We’re all familiar with the term “growing pains,” but what exactly are they? Although fairly common in children, it can be hard to pinpoint a specific cause.
Often used to describe childhood aches and pains, the term itself can be confusing, as growing pains have nothing to do with growth. Classic growing pains occur in younger children, up until around age 10. In a typical scenario, a child goes to bed and wakes up an hour or so later crying because of pain in their legs. They may ask to have the area rubbed to make it feel better and eventually they go fall back to sleep. The next morning, they’re fine. They go to school and engage in their usual activities. The next night, the child goes to bed and again wakes up crying in pain. It can be frightening for parents and upsetting for children, especially if it goes on for a couple of weeks. Despite the disruption, growing pains are usually a normal part of childhood and generally not cause for alarm.
While growing pains primarily occur at younger ages, many people also use the term to describe the aches and pains older children and teenagers get from normal activity. They are thought to come from the demands placed on an active child’s muscles throughout the day from playing a sport, running, climbing and jumping. Discomfort is often felt after activities or later in the day, but rarely wakes them up from sleep.
For very active children, some aches and pains are normal, especially if they spend a lot of time playing sports. If a child or teen participates in soccer 12 hours per week or takes ballet lessons and dances 15 hours weekly, some soreness can be expected. If pain arises from excessive athletic activity, we often counsel parents to persuade their kids to listen to their bodies and take a break.
A Sign of Something More Serious
Sometimes growing pains are a sign of something more serious, and parents should be on the lookout for the following symptoms:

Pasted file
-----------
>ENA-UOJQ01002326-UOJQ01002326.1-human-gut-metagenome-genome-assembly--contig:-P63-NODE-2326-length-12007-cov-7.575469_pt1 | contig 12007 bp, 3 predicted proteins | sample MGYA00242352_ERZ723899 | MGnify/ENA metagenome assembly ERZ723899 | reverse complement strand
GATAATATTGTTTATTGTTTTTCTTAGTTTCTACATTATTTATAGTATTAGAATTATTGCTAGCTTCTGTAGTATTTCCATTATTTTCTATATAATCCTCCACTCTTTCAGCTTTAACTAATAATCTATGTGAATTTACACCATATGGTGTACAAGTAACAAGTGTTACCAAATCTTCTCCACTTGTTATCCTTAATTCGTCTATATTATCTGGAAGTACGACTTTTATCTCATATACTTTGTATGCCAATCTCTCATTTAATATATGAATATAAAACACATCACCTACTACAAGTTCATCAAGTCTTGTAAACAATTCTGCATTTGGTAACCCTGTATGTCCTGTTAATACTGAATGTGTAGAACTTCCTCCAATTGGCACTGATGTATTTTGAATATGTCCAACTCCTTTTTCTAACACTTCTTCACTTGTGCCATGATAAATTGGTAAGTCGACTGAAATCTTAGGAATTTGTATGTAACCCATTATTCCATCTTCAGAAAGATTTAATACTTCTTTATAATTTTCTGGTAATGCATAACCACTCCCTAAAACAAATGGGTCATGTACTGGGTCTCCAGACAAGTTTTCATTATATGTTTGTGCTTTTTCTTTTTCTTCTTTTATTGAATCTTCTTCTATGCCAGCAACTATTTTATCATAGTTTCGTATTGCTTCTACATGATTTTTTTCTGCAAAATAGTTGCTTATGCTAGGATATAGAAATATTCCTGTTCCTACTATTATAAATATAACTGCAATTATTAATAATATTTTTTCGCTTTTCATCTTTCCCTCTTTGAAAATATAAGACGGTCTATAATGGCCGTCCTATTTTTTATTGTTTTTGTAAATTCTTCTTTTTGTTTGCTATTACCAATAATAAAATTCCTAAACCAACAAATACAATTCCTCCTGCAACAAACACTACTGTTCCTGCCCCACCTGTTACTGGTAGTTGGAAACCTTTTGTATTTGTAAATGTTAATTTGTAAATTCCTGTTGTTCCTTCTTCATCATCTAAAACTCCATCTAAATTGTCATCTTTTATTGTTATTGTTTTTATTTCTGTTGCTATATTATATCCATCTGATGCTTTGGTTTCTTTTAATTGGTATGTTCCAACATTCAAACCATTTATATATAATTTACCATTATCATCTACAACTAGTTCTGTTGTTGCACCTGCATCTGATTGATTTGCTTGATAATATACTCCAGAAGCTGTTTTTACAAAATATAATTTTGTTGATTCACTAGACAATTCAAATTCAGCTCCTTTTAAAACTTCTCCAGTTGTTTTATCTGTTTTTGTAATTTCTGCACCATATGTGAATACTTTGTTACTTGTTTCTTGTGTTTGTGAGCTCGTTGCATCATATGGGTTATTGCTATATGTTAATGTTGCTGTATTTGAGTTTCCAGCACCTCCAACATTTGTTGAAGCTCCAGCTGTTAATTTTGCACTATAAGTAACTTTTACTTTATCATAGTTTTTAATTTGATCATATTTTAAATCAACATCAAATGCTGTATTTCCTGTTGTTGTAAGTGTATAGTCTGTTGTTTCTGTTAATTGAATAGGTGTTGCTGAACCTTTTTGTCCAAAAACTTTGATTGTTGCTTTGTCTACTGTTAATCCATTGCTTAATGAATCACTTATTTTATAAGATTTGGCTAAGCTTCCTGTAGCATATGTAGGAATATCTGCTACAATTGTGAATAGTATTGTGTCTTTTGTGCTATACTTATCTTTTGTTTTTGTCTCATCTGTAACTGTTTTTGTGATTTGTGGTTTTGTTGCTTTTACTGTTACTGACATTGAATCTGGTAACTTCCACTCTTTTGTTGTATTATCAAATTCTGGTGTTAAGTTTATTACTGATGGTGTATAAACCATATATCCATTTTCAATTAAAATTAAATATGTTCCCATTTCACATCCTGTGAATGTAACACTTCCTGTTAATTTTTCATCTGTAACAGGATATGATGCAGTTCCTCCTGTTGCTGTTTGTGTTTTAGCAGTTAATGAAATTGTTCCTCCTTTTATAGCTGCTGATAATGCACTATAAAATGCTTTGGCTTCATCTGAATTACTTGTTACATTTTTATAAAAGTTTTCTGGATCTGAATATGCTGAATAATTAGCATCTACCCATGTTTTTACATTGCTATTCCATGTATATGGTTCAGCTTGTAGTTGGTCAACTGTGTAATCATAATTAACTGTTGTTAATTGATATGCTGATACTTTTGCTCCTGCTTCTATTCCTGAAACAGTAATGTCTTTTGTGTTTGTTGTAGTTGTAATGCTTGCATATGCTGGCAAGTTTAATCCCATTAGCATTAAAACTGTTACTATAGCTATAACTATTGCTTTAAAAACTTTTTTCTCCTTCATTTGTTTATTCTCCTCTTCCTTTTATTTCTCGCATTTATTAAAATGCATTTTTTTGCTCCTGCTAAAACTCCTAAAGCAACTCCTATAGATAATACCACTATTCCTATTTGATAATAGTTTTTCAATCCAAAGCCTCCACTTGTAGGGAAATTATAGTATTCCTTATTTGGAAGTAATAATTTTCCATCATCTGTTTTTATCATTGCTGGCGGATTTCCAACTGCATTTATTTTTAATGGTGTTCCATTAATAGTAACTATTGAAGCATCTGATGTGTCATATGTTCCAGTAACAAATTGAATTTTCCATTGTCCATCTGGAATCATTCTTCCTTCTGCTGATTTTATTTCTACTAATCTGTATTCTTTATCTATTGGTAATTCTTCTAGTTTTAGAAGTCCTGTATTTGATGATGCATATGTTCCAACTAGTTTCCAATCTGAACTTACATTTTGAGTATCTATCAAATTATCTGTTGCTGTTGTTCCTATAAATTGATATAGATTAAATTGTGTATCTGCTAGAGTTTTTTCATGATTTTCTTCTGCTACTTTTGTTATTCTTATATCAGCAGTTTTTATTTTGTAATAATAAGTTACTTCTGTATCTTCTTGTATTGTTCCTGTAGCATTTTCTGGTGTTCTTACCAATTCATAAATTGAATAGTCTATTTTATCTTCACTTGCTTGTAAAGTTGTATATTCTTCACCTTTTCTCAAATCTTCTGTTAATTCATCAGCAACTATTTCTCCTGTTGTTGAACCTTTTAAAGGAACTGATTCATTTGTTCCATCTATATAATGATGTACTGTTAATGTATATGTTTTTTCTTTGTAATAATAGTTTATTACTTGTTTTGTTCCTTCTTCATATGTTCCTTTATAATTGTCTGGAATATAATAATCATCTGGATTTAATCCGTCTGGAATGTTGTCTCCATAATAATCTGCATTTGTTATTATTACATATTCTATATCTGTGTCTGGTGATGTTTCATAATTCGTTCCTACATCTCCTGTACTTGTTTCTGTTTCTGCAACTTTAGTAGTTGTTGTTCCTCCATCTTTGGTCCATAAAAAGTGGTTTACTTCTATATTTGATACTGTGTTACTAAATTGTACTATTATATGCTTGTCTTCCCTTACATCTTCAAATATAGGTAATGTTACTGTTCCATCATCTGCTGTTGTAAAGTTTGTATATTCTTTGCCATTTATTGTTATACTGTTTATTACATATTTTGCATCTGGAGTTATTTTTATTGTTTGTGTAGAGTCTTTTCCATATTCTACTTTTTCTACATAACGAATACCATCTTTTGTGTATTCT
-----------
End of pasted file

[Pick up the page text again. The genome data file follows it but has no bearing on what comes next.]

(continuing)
- Stiffness, especially upon waking up
- Walking with a limp
- Persistent pain in the same location that starts to interfere with daily activities
A more serious problem can be misdiagnosed as growing pains, and if a child is experiencing persistent pain, it’s a good idea to see an expert. Pain accompanied by fever, a rash or loss of appetite should prompt an immediate visit to the child’s doctor.
At Hospital for Special Surgery (HSS), we’ve seen children with swollen joints and morning stiffness who were told they had growing pains, while they were getting progressively worse over weeks or even months. The nice thing about HSS is that we have all the appropriate specialists to make the right diagnosis, whether it’s a pediatric orthopedic surgeon, a rheumatologist or a sports medicine physician.
When the cause of discomfort is indeed growing pains, the good news is that they eventually go away and do not interfere with growth. In the meantime, parents can help their child feel better with gentle massage and a dose of children’s acetaminophen or ibuprofen.
Dr. Karen Onel cares for children and teens with arthritis and other autoimmune disorders. Her goal is to work with the patient and their family to create a long-term care plan that will lead to improved quality of life.